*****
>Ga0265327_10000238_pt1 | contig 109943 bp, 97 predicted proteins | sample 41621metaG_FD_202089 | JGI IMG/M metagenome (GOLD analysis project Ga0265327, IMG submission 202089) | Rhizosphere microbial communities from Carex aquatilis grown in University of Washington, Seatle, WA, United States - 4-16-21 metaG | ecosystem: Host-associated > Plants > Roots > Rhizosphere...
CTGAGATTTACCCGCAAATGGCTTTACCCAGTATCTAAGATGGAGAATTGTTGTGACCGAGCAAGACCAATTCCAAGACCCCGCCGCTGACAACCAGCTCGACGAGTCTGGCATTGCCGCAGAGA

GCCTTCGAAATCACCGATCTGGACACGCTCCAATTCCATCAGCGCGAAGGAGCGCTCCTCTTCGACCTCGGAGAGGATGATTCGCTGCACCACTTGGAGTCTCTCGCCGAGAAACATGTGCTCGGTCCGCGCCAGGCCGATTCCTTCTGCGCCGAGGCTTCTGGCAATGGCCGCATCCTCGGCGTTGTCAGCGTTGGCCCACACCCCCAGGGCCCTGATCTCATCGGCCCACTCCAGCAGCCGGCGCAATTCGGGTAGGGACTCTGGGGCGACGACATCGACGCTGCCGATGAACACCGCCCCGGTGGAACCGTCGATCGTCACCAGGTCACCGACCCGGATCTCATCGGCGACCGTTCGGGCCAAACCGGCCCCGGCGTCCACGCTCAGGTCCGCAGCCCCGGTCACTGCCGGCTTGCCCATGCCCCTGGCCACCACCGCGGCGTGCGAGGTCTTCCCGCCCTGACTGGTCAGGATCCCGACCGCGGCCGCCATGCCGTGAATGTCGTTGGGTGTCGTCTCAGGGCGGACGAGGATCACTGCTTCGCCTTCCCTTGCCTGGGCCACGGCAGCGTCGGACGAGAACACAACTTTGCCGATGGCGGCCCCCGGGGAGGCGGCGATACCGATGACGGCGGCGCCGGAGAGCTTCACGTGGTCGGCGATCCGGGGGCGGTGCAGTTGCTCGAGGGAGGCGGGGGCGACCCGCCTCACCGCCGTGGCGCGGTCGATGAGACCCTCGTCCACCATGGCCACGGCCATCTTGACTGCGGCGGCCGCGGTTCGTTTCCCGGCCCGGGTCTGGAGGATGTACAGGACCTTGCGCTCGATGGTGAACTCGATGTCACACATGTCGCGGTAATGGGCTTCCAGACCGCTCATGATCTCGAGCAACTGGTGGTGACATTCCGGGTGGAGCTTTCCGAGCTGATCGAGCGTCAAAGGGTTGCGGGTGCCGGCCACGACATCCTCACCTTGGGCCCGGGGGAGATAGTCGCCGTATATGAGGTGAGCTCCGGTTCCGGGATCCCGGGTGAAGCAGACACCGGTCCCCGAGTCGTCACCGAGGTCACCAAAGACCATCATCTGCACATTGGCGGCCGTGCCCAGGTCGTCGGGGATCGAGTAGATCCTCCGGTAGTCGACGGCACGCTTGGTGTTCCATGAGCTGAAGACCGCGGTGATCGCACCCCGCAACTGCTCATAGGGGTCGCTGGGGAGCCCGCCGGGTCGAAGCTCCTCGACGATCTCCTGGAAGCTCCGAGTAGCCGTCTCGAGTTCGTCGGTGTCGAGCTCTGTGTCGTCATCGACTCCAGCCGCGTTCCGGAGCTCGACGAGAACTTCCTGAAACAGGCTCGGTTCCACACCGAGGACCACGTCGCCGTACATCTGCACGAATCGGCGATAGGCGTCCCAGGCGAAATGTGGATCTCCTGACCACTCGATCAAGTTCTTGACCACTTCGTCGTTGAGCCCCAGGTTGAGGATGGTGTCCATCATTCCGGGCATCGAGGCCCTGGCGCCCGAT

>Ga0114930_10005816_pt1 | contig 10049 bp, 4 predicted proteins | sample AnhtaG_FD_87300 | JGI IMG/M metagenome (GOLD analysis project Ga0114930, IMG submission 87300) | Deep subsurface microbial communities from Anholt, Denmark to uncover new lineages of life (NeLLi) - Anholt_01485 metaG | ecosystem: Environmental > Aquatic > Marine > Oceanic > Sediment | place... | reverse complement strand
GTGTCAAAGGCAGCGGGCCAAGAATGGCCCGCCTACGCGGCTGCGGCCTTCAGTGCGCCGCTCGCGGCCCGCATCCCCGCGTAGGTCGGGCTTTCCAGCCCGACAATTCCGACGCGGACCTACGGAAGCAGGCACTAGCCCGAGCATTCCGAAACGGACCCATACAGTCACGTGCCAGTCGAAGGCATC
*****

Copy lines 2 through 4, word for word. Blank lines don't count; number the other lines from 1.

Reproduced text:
CTGAGATTTACCCGCAAATGGCTTTACCCAGTATCTAAGATGGAGAATTGTTGTGACCGAGCAAGACCAATTCCAAGACCCCGCCGCTGACAACCAGCTCGACGAGTCTGGCATTGCCGCAGAGA

GCCTTCGAAATCACCGATCTGGACACGCTCCAATTCCATCAGCGCGAAGGAGCGCTCCTCTTCGACCTCGGAGAGGATGATTCGCTGCACCACTTGGAGTCTCTCGCCGAGAAACATGTGCTCGGTCCGCGCCAGGCCGATTCCTTCTGCGCCGAGGCTTCTGGCAATGGCCGCATCCTCGGCGTTGTCAGCGTTGGCCCACACCCCCAGGGCCCTGATCTCATCGGCCCACTCCAGCAGCCGGCGCAATTCGGGTAGGGACTCTGGGGCGACGACATCGACGCTGCCGATGAACACCGCCCCGGTGGAACCGTCGATCGTCACCAGGTCACCGACCCGGATCTCATCGGCGACCGTTCGGGCCAAACCGGCCCCGGCGTCCACGCTCAGGTCCGCAGCCCCGGTCACTGCCGGCTTGCCCATGCCCCTGGCCACCACCGCGGCGTGCGAGGTCTTCCCGCCCTGACTGGTCAGGATCCCGACCGCGGCCGCCATGCCGTGAATGTCGTTGGGTGTCGTCTCAGGGCGGACGAGGATCACTGCTTCGCCTTCCCTTGCCTGGGCCACGGCAGCGTCGGACGAGAACACAACTTTGCCGATGGCGGCCCCCGGGGAGGCGGCGATACCGATGACGGCGGCGCCGGAGAGCTTCACGTGGTCGGCGATCCGGGGGCGGTGCAGTTGCTCGAGGGAGGCGGGGGCGACCCGCCTCACCGCCGTGGCGCGGTCGATGAGACCCTCGTCCACCATGGCCACGGCCATCTTGACTGCGGCGGCCGCGGTTCGTTTCCCGGCCCGGGTCTGGAGGATGTACAGGACCTTGCGCTCGATGGTGAACTCGATGTCACACATGTCGCGGTAATGGGCTTCCAGACCGCTCATGATCTCGAGCAACTGGTGGTGACATTCCGGGTGGAGCTTTCCGAGCTGATCGAGCGTCAAAGGGTTGCGGGTGCCGGCCACGACATCCTCACCTTGGGCCCGGGGGAGATAGTCGCCGTATATGAGGTGAGCTCCGGTTCCGGGATCCCGGGTGAAGCAGACACCGGTCCCCGAGTCGTCACCGAGGTCACCAAAGACCATCATCTGCACATTGGCGGCCGTGCCCAGGTCGTCGGGGATCGAGTAGATCCTCCGGTAGTCGACGGCACGCTTGGTGTTCCATGAGCTGAAGACCGCGGTGATCGCACCCCGCAACTGCTCATAGGGGTCGCTGGGGAGCCCGCCGGGTCGAAGCTCCTCGACGATCTCCTGGAAGCTCCGAGTAGCCGTCTCGAGTTCGTCGGTGTCGAGCTCTGTGTCGTCATCGACTCCAGCCGCGTTCCGGAGCTCGACGAGAACTTCCTGAAACAGGCTCGGTTCCACACCGAGGACCACGTCGCCGTACATCTGCACGAATCGGCGATAGGCGTCCCAGGCGAAATGTGGATCTCCTGACCACTCGATCAAGTTCTTGACCACTTCGTCGTTGAGCCCCAGGTTGAGGATGGTGTCCATCATTCCGGGCATCGAGGCCCTGGCGCCCGAT

>Ga0114930_10005816_pt1 | contig 10049 bp, 4 predicted proteins | sample AnhtaG_FD_87300 | JGI IMG/M metagenome (GOLD analysis project Ga0114930, IMG submission 87300) | Deep subsurface microbial communities from Anholt, Denmark to uncover new lineages of life (NeLLi) - Anholt_01485 metaG | ecosystem: Environmental > Aquatic > Marine > Oceanic > Sediment | place... | reverse complement strand